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Get your finances new-year ready
NEW YORK (1/5/09)--You’re not alone if you’re still putting finishing touches on New Year’s resolutions. And in today’s troubled economy, there is one resolution worth fighting for: Getting your finances in shape (SmartMoney.com Dec. 15). Now is the time to improve your financial fitness and manage your wealth. Use these steps:
* Take control of your investments. The worst investment move is to panic and pull all your money from investments. Regularly review and organize your portfolio, and talk to a financial professional about rebalancing. * Bulk up your emergency fund. Having a back-up fund may prevent you from having to tap or max out credit cards if your refrigerator dies or your car needs major repairs. * Improve your credit score. As lenders continue to tighten standards, even credit-savvy consumers are feeling the crunch. Having a clean credit history is more important than ever. First, obtain your free credit reports from annualcreditreport.com, review them, and dispute any errors. Next, work to improve your score: Pay all bills on time, maintain a healthy mix of credit, use less than 25% of your credit limit, and be sure to pay all fines and tickets—even unpaid library fines or parking tickets may be viewed negatively by potential lenders. * Stay on top of your accounts. To avoid overdraft fees, account closures, or other unexpected events, regularly monitor your credit card and other account balances. * Make a budget—and stick to it. Bottom line: Expenses should not exceed income. * Get organized. Consolidate accounts, organize financial documents, and consider online banking, which can simplify your finances and reduce the likelihood you’ll miss a payment. Centralize your clutter by designating one space in your home for processing paperwork. Personal finance websites and software make it easy to track your spending and manage your records, some with services that alert you when bills are due or balances are close to their limit. * Pay down debt. Attack your high interest credit cards first by paying more than the minimum balance each month. Once you get your debt under control, make it a goal to pay off the balance each month to avoid accumulating interest. * Do direct deposit. If you still get paper checks, think about switching to automatic deposit. By having all or some of your payroll check directly transferred to your credit union account, you’ll be less tempted to spend what you could be saving.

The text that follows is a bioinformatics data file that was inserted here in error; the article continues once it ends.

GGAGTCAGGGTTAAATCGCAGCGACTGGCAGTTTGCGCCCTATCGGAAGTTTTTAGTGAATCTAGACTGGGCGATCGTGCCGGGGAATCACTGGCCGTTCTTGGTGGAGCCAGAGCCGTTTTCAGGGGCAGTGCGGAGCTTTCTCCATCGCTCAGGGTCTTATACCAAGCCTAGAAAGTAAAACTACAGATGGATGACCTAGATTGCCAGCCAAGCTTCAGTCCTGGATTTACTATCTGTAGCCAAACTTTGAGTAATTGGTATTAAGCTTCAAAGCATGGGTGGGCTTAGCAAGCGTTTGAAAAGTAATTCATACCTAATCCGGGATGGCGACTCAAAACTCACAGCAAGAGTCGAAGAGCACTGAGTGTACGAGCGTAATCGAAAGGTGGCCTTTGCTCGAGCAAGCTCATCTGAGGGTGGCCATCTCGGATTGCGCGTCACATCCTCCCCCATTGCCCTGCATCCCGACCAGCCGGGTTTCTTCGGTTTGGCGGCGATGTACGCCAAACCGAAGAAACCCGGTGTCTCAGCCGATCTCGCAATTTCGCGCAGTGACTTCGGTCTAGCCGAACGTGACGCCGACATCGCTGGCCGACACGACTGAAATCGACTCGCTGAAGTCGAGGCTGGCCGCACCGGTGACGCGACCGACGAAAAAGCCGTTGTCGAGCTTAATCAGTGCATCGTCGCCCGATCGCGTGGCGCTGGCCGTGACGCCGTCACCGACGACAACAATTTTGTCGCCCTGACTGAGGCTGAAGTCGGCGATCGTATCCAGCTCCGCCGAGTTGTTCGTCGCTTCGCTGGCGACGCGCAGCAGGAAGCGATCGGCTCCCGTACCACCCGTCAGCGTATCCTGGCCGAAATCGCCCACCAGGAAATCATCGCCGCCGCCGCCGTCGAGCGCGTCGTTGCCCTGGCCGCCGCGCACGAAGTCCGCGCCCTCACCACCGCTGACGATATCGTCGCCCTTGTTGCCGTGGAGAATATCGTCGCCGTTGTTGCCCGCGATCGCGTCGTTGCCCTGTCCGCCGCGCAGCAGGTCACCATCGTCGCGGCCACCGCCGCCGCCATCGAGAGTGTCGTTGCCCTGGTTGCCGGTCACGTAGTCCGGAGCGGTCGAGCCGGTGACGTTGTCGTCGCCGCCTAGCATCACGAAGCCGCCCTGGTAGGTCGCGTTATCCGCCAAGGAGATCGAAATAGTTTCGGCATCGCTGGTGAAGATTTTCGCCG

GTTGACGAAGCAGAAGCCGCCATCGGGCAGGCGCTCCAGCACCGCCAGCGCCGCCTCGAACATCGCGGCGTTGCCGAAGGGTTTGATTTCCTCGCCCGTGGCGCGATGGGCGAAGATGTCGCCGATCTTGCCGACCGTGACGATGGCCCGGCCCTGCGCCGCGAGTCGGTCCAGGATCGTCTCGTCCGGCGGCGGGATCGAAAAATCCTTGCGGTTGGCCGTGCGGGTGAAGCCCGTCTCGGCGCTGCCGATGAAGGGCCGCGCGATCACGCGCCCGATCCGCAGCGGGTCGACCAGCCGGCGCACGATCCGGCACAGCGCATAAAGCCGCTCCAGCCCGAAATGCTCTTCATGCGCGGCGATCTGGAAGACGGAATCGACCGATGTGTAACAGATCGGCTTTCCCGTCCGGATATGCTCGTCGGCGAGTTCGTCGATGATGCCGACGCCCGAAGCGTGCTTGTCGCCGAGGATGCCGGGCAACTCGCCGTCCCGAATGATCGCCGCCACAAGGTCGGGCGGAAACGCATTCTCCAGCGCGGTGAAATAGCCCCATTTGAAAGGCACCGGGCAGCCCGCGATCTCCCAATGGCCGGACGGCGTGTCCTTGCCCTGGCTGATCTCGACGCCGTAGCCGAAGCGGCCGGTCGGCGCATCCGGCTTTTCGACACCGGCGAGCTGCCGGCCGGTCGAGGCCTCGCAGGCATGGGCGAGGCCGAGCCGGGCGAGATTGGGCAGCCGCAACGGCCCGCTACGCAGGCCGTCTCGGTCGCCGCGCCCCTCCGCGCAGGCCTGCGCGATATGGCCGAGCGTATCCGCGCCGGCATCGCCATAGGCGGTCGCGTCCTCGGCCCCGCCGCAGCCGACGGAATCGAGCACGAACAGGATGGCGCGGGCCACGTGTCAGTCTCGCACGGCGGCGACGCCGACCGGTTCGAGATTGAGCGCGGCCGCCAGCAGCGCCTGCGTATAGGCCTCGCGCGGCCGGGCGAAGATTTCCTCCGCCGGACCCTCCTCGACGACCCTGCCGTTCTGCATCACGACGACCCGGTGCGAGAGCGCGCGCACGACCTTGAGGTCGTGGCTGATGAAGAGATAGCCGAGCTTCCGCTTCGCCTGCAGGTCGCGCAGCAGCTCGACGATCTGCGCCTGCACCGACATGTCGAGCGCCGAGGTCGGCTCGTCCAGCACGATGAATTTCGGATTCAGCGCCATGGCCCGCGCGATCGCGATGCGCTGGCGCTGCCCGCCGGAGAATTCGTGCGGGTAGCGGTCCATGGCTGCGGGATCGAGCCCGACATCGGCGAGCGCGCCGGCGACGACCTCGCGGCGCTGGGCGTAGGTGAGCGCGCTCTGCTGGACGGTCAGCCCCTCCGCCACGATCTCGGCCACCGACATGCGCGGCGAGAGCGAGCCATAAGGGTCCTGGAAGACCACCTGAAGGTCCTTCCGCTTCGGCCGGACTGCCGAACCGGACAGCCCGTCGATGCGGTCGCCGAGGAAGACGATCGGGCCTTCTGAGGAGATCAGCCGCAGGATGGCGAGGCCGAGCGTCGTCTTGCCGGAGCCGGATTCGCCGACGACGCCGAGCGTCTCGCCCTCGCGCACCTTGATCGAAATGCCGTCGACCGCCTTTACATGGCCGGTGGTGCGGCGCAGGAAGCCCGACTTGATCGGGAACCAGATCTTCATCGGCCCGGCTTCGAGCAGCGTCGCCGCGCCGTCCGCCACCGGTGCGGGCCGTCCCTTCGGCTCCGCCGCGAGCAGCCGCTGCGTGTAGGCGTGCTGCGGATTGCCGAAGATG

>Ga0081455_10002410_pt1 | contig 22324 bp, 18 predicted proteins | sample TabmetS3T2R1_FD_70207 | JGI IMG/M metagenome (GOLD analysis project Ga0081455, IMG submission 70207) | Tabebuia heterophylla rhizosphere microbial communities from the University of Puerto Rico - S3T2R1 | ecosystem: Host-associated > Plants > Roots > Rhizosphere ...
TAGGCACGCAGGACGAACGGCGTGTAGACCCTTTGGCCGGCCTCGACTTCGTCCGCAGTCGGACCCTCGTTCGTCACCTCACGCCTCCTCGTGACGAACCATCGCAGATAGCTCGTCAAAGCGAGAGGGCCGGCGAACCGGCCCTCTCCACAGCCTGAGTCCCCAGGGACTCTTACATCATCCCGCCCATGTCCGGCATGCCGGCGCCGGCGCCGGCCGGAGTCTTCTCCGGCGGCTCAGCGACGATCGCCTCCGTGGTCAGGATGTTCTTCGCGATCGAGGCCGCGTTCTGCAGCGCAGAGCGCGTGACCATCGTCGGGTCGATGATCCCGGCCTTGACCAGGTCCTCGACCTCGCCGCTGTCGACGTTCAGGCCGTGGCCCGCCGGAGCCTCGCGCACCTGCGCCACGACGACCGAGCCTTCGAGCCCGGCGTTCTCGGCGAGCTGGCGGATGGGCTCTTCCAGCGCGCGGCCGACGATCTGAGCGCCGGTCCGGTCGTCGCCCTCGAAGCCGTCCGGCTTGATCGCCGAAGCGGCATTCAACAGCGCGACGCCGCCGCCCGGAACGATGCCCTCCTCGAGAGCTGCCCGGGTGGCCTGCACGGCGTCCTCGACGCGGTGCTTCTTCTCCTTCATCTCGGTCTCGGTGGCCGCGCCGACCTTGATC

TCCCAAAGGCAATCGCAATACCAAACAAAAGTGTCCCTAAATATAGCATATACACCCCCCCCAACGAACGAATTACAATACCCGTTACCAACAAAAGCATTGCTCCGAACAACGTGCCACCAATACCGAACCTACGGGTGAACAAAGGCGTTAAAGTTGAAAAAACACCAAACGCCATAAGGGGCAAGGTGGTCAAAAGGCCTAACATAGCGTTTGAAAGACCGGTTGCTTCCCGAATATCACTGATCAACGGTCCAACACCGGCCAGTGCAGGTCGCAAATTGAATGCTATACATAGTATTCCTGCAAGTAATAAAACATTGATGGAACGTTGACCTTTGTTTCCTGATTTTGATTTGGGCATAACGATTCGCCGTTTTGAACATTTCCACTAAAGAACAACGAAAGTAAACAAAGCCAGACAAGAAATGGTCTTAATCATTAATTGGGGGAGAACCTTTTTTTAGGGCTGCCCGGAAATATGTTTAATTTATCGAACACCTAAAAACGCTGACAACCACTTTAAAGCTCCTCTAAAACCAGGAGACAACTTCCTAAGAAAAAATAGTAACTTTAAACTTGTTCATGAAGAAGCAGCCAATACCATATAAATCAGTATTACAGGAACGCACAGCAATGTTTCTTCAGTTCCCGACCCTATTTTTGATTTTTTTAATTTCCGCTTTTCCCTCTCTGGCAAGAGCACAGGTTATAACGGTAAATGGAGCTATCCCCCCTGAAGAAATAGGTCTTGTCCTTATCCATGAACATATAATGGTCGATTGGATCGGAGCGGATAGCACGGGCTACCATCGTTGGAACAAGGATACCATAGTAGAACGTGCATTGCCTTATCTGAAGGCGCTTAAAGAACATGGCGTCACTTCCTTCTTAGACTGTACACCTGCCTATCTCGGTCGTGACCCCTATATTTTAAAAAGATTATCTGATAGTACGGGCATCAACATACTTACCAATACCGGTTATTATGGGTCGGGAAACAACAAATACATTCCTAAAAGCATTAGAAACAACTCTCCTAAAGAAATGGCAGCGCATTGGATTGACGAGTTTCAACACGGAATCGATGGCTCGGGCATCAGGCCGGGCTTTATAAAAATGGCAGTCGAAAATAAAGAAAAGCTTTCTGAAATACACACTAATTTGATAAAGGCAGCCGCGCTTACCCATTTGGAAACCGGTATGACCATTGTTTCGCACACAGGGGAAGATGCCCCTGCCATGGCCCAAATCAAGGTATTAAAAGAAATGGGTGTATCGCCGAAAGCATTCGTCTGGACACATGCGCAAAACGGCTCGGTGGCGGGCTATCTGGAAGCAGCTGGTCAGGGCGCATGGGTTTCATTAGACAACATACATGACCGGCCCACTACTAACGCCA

For more information, read “Act Quickly to Correct Credit Report Errors” in Home & Family Finance Resource Center.
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